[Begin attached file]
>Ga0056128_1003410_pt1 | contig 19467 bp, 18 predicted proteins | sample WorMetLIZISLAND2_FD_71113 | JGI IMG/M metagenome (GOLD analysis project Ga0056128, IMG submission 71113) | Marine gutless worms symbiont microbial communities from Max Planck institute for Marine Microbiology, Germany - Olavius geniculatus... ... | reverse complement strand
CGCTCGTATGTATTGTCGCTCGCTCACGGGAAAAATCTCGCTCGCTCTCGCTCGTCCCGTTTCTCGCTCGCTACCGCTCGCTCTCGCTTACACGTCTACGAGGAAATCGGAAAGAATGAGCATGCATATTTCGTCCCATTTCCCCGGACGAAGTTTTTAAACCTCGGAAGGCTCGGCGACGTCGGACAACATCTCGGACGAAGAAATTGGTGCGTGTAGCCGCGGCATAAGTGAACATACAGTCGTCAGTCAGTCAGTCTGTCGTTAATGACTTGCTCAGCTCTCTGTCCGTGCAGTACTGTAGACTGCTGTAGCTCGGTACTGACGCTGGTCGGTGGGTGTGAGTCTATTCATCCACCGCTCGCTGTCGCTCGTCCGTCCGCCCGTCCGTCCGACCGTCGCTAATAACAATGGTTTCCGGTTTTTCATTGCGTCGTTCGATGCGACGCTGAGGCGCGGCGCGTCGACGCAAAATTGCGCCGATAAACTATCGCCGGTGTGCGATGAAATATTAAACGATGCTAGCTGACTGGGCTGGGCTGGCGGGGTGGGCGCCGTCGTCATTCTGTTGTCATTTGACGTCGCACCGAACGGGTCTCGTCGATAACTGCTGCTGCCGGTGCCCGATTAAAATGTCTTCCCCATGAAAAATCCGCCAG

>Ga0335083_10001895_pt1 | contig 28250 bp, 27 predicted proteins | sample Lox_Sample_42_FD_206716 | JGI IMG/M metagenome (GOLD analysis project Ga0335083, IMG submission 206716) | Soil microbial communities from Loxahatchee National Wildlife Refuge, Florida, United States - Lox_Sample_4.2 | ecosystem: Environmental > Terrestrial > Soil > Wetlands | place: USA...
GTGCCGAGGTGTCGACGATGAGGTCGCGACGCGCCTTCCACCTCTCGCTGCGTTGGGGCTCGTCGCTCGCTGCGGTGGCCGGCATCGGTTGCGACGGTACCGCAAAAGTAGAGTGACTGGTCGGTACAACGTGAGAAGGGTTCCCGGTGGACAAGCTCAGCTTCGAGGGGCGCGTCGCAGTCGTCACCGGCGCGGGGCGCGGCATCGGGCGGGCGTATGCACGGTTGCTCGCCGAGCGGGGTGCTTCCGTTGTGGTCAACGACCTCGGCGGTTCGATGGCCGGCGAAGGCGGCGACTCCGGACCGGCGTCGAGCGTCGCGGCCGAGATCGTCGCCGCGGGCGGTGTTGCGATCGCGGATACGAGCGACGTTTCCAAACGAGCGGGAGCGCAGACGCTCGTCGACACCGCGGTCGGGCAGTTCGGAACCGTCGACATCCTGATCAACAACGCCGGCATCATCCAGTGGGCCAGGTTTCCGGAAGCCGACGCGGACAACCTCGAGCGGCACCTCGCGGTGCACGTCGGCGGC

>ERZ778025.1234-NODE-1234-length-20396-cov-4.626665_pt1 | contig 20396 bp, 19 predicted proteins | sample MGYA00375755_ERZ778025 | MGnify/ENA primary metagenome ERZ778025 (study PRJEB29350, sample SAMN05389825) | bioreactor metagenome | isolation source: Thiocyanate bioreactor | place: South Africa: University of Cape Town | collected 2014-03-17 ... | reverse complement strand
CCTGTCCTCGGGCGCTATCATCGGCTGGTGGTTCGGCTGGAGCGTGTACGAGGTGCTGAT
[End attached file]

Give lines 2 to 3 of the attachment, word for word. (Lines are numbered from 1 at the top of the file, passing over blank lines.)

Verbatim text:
CGCTCGTATGTATTGTCGCTCGCTCACGGGAAAAATCTCGCTCGCTCTCGCTCGTCCCGTTTCTCGCTCGCTACCGCTCGCTCTCGCTTACACGTCTACGAGGAAATCGGAAAGAATGAGCATGCATATTTCGTCCCATTTCCCCGGACGAAGTTTTTAAACCTCGGAAGGCTCGGCGACGTCGGACAACATCTCGGACGAAGAAATTGGTGCGTGTAGCCGCGGCATAAGTGAACATACAGTCGTCAGTCAGTCAGTCTGTCGTTAATGACTTGCTCAGCTCTCTGTCCGTGCAGTACTGTAGACTGCTGTAGCTCGGTACTGACGCTGGTCGGTGGGTGTGAGTCTATTCATCCACCGCTCGCTGTCGCTCGTCCGTCCGCCCGTCCGTCCGACCGTCGCTAATAACAATGGTTTCCGGTTTTTCATTGCGTCGTTCGATGCGACGCTGAGGCGCGGCGCGTCGACGCAAAATTGCGCCGATAAACTATCGCCGGTGTGCGATGAAATATTAAACGATGCTAGCTGACTGGGCTGGGCTGGCGGGGTGGGCGCCGTCGTCATTCTGTTGTCATTTGACGTCGCACCGAACGGGTCTCGTCGATAACTGCTGCTGCCGGTGCCCGATTAAAATGTCTTCCCCATGAAAAATCCGCCAG

>Ga0335083_10001895_pt1 | contig 28250 bp, 27 predicted proteins | sample Lox_Sample_42_FD_206716 | JGI IMG/M metagenome (GOLD analysis project Ga0335083, IMG submission 206716) | Soil microbial communities from Loxahatchee National Wildlife Refuge, Florida, United States - Lox_Sample_4.2 | ecosystem: Environmental > Terrestrial > Soil > Wetlands | place: USA...